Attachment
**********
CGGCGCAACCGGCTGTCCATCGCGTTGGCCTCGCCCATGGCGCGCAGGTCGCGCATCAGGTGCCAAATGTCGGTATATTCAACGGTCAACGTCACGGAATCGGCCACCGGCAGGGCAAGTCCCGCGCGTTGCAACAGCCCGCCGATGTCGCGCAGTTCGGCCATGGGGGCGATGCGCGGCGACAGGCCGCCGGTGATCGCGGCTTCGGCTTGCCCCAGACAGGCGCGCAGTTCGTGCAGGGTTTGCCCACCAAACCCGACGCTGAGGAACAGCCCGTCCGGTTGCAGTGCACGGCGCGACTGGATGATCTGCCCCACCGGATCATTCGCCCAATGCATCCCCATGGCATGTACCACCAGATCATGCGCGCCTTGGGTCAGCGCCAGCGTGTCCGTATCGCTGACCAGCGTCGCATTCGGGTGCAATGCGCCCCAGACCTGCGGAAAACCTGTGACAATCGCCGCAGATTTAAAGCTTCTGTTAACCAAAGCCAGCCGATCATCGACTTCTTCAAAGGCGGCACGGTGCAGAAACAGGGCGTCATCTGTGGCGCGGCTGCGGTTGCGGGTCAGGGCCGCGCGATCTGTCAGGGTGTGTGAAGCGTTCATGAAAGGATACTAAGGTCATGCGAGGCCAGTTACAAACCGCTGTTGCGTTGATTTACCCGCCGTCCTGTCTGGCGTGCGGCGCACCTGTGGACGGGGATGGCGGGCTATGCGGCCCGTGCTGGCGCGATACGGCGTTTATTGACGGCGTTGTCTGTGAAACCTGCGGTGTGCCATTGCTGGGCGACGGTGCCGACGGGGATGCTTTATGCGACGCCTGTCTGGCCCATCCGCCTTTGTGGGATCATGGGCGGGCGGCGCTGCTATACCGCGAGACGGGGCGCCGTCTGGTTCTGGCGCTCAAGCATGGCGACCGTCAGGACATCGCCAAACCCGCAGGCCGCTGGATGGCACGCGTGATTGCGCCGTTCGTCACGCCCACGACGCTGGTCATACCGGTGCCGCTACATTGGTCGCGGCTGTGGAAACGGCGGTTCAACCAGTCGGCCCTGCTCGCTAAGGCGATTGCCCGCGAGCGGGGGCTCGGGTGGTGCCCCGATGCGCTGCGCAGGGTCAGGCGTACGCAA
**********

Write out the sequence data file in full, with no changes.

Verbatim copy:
CGGCGCAACCGGCTGTCCATCGCGTTGGCCTCGCCCATGGCGCGCAGGTCGCGCATCAGGTGCCAAATGTCGGTATATTCAACGGTCAACGTCACGGAATCGGCCACCGGCAGGGCAAGTCCCGCGCGTTGCAACAGCCCGCCGATGTCGCGCAGTTCGGCCATGGGGGCGATGCGCGGCGACAGGCCGCCGGTGATCGCGGCTTCGGCTTGCCCCAGACAGGCGCGCAGTTCGTGCAGGGTTTGCCCACCAAACCCGACGCTGAGGAACAGCCCGTCCGGTTGCAGTGCACGGCGCGACTGGATGATCTGCCCCACCGGATCATTCGCCCAATGCATCCCCATGGCATGTACCACCAGATCATGCGCGCCTTGGGTCAGCGCCAGCGTGTCCGTATCGCTGACCAGCGTCGCATTCGGGTGCAATGCGCCCCAGACCTGCGGAAAACCTGTGACAATCGCCGCAGATTTAAAGCTTCTGTTAACCAAAGCCAGCCGATCATCGACTTCTTCAAAGGCGGCACGGTGCAGAAACAGGGCGTCATCTGTGGCGCGGCTGCGGTTGCGGGTCAGGGCCGCGCGATCTGTCAGGGTGTGTGAAGCGTTCATGAAAGGATACTAAGGTCATGCGAGGCCAGTTACAAACCGCTGTTGCGTTGATTTACCCGCCGTCCTGTCTGGCGTGCGGCGCACCTGTGGACGGGGATGGCGGGCTATGCGGCCCGTGCTGGCGCGATACGGCGTTTATTGACGGCGTTGTCTGTGAAACCTGCGGTGTGCCATTGCTGGGCGACGGTGCCGACGGGGATGCTTTATGCGACGCCTGTCTGGCCCATCCGCCTTTGTGGGATCATGGGCGGGCGGCGCTGCTATACCGCGAGACGGGGCGCCGTCTGGTTCTGGCGCTCAAGCATGGCGACCGTCAGGACATCGCCAAACCCGCAGGCCGCTGGATGGCACGCGTGATTGCGCCGTTCGTCACGCCCACGACGCTGGTCATACCGGTGCCGCTACATTGGTCGCGGCTGTGGAAACGGCGGTTCAACCAGTCGGCCCTGCTCGCTAAGGCGATTGCCCGCGAGCGGGGGCTCGGGTGGTGCCCCGATGCGCTGCGCAGGGTCAGGCGTACGCAA